US8161826Mar 5, 2009Apr 24, 2012Stryker CorporationElastically stretchable fabric force sensor arrays and methods of making
US8372018 *Jan 16, 2008Feb 12, 2013International Business Machines CorporationSupport device and palpation device and methods of use
US8376954Jun 2, 2006Feb 19, 2013Earlysense Ltd.Techniques for prediction and monitoring of respiration-manifested clinical episodes
US8403865Jul 25, 2007Mar 26, 2013Earlysense Ltd.Prediction and monitoring of clinical episodes
US8491492May 13, 2011Jul 23, 2013Earlysense Ltd.Monitoring a condition of a subject
US8517953Jul 23, 2010Aug 27, 2013Earlysense Ltd.Techniques for prediction and monitoring of coughing-manifested clinical episodes
US8533879Mar 15, 2008Sep 17, 2013Stryker CorporationAdaptive cushion method and apparatus for minimizing force concentrations on a human body
US8585607Nov 3, 2010Nov 19, 2013Earlysense Ltd.Monitoring, predicting and treating clinical episodes
US8603010Jan 25, 2013Dec 10, 2013Earlysense Ltd.Techniques for prediction and monitoring of clinical episodes
US8641645Jan 11, 2013Feb 4, 2014International Business Machines CorporationUse of a support device
US8661915Apr 23, 2012Mar 4, 2014Stryker CorporationElastically stretchable fabric force sensor arrays and methods of making
US8672842Aug 23, 2011Mar 18, 2014Evacusled Inc.Smart mattress
US8679030Jun 19, 2013Mar 25, 2014Earlysense Ltd.Monitoring a condition of a subject
US8731646Sep 6, 2013May 20, 2014Earlysense Ltd.Prediction and monitoring of clinical episodes
US8734360Oct 15, 2013May 27, 2014Earlysense Ltd.Monitoring, predicting and treating clinical episodes
US8752220Jul 6, 2010Jun 17, 2014Hill-Rom Services, Inc.Systems for patient support, monitoring and treatment
US20090192364 *Jan 29, 2008Jul 30, 2009Voto Andrew MInfant monitoring system
EP2505131A1Jun 21, 2006Oct 3, 2012Earlysense, Ltd.Techniques for prediction and monitoring of clinical episodes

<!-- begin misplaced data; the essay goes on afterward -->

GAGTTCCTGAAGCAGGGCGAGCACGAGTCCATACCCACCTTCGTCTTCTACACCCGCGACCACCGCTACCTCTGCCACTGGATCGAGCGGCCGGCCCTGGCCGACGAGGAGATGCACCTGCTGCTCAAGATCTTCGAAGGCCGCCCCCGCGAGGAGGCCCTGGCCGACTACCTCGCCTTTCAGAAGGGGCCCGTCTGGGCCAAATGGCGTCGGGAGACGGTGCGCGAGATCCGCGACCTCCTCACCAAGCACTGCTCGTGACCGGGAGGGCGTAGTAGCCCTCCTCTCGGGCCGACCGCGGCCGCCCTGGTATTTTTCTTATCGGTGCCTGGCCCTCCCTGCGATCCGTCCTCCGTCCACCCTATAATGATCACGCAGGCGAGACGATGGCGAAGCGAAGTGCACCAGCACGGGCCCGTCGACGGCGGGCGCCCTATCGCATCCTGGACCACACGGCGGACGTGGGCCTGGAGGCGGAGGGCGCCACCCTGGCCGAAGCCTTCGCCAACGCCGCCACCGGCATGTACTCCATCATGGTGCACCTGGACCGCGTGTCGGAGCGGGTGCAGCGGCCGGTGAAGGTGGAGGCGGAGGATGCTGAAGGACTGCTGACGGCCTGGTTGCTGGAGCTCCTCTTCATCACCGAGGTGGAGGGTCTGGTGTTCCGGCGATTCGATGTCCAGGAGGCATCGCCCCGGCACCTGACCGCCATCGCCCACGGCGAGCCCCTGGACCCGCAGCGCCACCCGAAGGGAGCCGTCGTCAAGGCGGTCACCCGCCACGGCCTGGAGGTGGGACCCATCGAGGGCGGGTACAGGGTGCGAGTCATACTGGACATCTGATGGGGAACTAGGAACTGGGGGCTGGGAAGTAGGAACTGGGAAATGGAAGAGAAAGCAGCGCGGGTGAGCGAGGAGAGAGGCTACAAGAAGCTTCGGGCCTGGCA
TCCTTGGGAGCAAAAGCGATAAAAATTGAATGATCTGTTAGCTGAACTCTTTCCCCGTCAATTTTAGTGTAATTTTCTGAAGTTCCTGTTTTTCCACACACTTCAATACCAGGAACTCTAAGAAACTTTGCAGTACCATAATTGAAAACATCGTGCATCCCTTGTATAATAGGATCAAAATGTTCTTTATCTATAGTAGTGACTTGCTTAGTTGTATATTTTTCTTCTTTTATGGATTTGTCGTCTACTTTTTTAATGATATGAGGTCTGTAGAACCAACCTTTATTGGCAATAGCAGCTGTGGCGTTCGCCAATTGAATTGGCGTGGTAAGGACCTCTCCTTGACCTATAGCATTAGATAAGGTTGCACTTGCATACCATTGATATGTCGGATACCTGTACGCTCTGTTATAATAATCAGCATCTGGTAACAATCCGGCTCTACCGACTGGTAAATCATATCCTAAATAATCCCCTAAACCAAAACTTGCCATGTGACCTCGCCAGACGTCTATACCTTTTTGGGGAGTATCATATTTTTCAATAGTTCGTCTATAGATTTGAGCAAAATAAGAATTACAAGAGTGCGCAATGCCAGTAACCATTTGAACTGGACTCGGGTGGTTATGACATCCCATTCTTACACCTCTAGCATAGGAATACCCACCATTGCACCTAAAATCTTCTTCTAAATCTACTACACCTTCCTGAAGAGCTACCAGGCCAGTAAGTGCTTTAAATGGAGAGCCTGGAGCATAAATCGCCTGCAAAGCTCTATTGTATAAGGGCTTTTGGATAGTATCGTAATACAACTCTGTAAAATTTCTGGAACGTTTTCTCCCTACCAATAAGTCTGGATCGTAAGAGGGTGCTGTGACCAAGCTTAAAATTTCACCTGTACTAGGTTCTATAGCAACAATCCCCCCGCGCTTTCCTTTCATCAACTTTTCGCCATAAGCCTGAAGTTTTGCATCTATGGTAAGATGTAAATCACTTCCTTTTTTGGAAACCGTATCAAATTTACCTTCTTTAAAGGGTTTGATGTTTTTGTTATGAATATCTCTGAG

Classifications
U.S. Classification600/595
International ClassificationA61B5/11, A61B7/00
Cooperative ClassificationA61B5/6887, A61B2562/0219, A61B5/4806, A61B5/1126, A61B5/6892, A61B7/00
European ClassificationA61B5/68F, A61B5/68F4, A61B5/48C, A61B5/11W
Legal Events
DateCodeEventDescription
May 22, 2014FPAYFee payment
Year of fee payment: 12
May 26, 2010FPAYFee payment
Year of fee payment: 8
Mar 14, 2006FPAYFee payment
Year of fee payment: 4
Aug 18, 2003ASAssignment
Owner name: UNITED STATES OF AMERICAS REPRESENTED BY THE DEPAR
Free format text: CORRECTIVE ASSIGNMENT TO ADD ANOTHER ASSIGNEE S NAME, PREVIOUSLY RECORDED AT REEL 012099 FRAME 0390;ASSIGNOR:BOARD OF TRUSTEES OF THE LELAND STANFORD JUNIOR UNIVERSITY, THE;REEL/FRAME:014409/0690
Effective date: 20010807
Free format text: CORRECTIVE ASSIGNMENT TO ADD ANOTHER ASSIGNEE S NAME, PREVIOUSLY RECORDED AT REEL 012099 FRAME 0390.;ASSIGNOR:BOARD OF TRUSTEES OF THE LELAND STANFORD JUNIOR UNIVERSITY, THE;REEL/FRAME:014409/0690
Aug 15, 2001ASAssignment
Owner name: BOARD OF TRUSTEES OF THE LELAND STANFORD JUNIOR UN
Free format text: ASSIGNMENT OF ASSIGNORS INTEREST;ASSIGNOR:WOODWARD, STEVEN H.;REEL/FRAME:012099/0390
Effective date: 20010807
Free format text: ASSIGNMENT OF ASSIGNORS INTEREST;ASSIGNOR:WOODWARD, STEVEN H. /AR;REEL/FRAME:012099/0390